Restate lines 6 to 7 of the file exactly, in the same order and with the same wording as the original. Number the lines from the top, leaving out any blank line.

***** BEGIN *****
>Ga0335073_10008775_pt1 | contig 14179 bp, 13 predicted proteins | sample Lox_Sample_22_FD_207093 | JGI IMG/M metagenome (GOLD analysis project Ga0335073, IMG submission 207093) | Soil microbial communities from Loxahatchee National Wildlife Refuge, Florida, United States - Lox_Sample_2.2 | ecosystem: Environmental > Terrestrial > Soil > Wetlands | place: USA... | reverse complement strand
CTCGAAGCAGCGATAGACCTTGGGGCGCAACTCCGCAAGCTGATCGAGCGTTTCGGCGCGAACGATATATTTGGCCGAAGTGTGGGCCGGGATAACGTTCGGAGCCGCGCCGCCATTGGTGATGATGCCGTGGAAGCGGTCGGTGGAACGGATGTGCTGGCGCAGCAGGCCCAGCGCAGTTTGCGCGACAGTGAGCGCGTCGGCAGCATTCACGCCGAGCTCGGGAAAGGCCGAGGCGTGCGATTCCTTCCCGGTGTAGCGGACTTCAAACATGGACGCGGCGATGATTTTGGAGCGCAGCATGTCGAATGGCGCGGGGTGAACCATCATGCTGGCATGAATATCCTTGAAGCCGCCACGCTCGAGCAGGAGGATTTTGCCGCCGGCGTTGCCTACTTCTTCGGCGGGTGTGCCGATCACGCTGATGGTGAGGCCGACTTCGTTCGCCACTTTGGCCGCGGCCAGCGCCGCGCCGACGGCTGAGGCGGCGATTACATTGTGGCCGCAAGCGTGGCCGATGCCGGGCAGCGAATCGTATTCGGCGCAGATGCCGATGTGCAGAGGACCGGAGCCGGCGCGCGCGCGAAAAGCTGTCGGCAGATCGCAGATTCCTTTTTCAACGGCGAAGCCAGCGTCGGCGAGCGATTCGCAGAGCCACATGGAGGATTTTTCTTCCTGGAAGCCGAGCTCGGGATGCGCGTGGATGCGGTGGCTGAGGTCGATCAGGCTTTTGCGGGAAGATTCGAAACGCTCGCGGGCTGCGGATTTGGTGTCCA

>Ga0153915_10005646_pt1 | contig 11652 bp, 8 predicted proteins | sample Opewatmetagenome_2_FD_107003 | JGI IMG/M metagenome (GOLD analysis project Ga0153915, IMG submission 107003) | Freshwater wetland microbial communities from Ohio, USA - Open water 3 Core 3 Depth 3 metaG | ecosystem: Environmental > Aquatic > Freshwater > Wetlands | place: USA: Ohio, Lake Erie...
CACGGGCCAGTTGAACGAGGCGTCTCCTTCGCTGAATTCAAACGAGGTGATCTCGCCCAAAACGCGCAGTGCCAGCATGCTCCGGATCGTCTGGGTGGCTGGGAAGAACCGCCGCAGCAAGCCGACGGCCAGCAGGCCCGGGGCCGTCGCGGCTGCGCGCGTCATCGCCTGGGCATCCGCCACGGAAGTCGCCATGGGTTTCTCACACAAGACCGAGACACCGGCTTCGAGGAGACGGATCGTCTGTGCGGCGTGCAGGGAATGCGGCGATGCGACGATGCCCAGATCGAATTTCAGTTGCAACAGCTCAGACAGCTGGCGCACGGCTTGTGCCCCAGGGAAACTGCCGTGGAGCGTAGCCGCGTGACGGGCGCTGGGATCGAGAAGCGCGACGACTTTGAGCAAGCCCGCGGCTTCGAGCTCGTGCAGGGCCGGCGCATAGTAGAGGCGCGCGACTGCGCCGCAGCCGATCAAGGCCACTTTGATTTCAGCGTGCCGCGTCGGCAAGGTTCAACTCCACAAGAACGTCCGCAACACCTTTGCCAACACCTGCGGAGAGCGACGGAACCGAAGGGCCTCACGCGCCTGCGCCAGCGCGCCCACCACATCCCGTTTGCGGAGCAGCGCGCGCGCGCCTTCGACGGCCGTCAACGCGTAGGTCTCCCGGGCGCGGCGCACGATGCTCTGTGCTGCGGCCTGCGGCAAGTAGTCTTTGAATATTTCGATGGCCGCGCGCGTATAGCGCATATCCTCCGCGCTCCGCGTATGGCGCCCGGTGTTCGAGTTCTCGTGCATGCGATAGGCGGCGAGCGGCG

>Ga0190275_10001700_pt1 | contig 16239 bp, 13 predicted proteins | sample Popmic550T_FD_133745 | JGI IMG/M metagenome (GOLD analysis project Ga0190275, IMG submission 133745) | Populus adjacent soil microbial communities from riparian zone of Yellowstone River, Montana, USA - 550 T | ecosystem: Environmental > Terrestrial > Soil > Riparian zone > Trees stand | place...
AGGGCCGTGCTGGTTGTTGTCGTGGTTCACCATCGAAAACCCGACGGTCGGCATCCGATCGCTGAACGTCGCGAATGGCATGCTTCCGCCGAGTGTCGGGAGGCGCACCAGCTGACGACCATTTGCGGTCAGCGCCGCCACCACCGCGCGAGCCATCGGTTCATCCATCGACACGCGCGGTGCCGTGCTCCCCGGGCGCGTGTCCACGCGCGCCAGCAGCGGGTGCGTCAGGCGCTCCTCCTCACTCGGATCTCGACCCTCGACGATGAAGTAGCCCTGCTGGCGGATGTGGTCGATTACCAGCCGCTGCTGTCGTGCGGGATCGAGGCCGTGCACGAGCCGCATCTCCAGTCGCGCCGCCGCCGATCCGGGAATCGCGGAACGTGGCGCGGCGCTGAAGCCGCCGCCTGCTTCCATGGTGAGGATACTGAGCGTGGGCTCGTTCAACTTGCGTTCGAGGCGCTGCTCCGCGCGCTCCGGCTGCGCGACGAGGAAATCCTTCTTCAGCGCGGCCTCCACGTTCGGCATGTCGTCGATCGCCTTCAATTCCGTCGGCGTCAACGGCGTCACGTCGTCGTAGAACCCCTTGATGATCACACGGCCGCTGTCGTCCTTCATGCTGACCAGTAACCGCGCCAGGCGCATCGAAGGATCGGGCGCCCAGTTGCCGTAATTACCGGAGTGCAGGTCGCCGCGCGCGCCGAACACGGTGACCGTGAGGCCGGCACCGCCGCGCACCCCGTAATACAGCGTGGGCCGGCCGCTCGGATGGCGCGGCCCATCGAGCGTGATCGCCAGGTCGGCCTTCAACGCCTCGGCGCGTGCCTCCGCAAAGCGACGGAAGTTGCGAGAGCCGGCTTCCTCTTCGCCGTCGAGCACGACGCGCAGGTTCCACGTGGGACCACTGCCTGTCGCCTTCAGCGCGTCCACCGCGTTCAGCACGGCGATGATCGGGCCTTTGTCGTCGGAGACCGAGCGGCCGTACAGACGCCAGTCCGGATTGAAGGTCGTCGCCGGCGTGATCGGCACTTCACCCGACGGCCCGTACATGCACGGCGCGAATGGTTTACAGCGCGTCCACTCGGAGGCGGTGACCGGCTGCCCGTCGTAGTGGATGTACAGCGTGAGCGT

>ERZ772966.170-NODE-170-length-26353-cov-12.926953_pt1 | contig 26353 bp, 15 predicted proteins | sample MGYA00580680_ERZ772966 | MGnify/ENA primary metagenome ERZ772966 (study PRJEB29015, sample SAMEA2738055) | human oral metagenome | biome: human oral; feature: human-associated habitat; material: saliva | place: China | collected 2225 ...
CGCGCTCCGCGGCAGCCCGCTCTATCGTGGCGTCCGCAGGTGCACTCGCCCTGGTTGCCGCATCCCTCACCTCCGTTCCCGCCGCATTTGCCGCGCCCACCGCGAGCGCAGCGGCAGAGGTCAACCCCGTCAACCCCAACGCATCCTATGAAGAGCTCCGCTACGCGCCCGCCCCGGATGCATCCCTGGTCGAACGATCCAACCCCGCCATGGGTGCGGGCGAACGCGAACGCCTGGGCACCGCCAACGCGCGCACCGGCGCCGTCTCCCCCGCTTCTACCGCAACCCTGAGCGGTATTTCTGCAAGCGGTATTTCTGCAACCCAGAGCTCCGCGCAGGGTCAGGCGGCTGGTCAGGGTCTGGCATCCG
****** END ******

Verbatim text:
AGGGCCGTGCTGGTTGTTGTCGTGGTTCACCATCGAAAACCCGACGGTCGGCATCCGATCGCTGAACGTCGCGAATGGCATGCTTCCGCCGAGTGTCGGGAGGCGCACCAGCTGACGACCATTTGCGGTCAGCGCCGCCACCACCGCGCGAGCCATCGGTTCATCCATCGACACGCGCGGTGCCGTGCTCCCCGGGCGCGTGTCCACGCGCGCCAGCAGCGGGTGCGTCAGGCGCTCCTCCTCACTCGGATCTCGACCCTCGACGATGAAGTAGCCCTGCTGGCGGATGTGGTCGATTACCAGCCGCTGCTGTCGTGCGGGATCGAGGCCGTGCACGAGCCGCATCTCCAGTCGCGCCGCCGCCGATCCGGGAATCGCGGAACGTGGCGCGGCGCTGAAGCCGCCGCCTGCTTCCATGGTGAGGATACTGAGCGTGGGCTCGTTCAACTTGCGTTCGAGGCGCTGCTCCGCGCGCTCCGGCTGCGCGACGAGGAAATCCTTCTTCAGCGCGGCCTCCACGTTCGGCATGTCGTCGATCGCCTTCAATTCCGTCGGCGTCAACGGCGTCACGTCGTCGTAGAACCCCTTGATGATCACACGGCCGCTGTCGTCCTTCATGCTGACCAGTAACCGCGCCAGGCGCATCGAAGGATCGGGCGCCCAGTTGCCGTAATTACCGGAGTGCAGGTCGCCGCGCGCGCCGAACACGGTGACCGTGAGGCCGGCACCGCCGCGCACCCCGTAATACAGCGTGGGCCGGCCGCTCGGATGGCGCGGCCCATCGAGCGTGATCGCCAGGTCGGCCTTCAACGCCTCGGCGCGTGCCTCCGCAAAGCGACGGAAGTTGCGAGAGCCGGCTTCCTCTTCGCCGTCGAGCACGACGCGCAGGTTCCACGTGGGACCACTGCCTGTCGCCTTCAGCGCGTCCACCGCGTTCAGCACGGCGATGATCGGGCCTTTGTCGTCGGAGACCGAGCGGCCGTACAGACGCCAGTCCGGATTGAAGGTCGTCGCCGGCGTGATCGGCACTTCACCCGACGGCCCGTACATGCACGGCGCGAATGGTTTACAGCGCGTCCACTCGGAGGCGGTGACCGGCTGCCCGTCGTAGTGGATGTACAGCGTGAGCGT

>ERZ772966.170-NODE-170-length-26353-cov-12.926953_pt1 | contig 26353 bp, 15 predicted proteins | sample MGYA00580680_ERZ772966 | MGnify/ENA primary metagenome ERZ772966 (study PRJEB29015, sample SAMEA2738055) | human oral metagenome | biome: human oral; feature: human-associated habitat; material: saliva | place: China | collected 2225 ...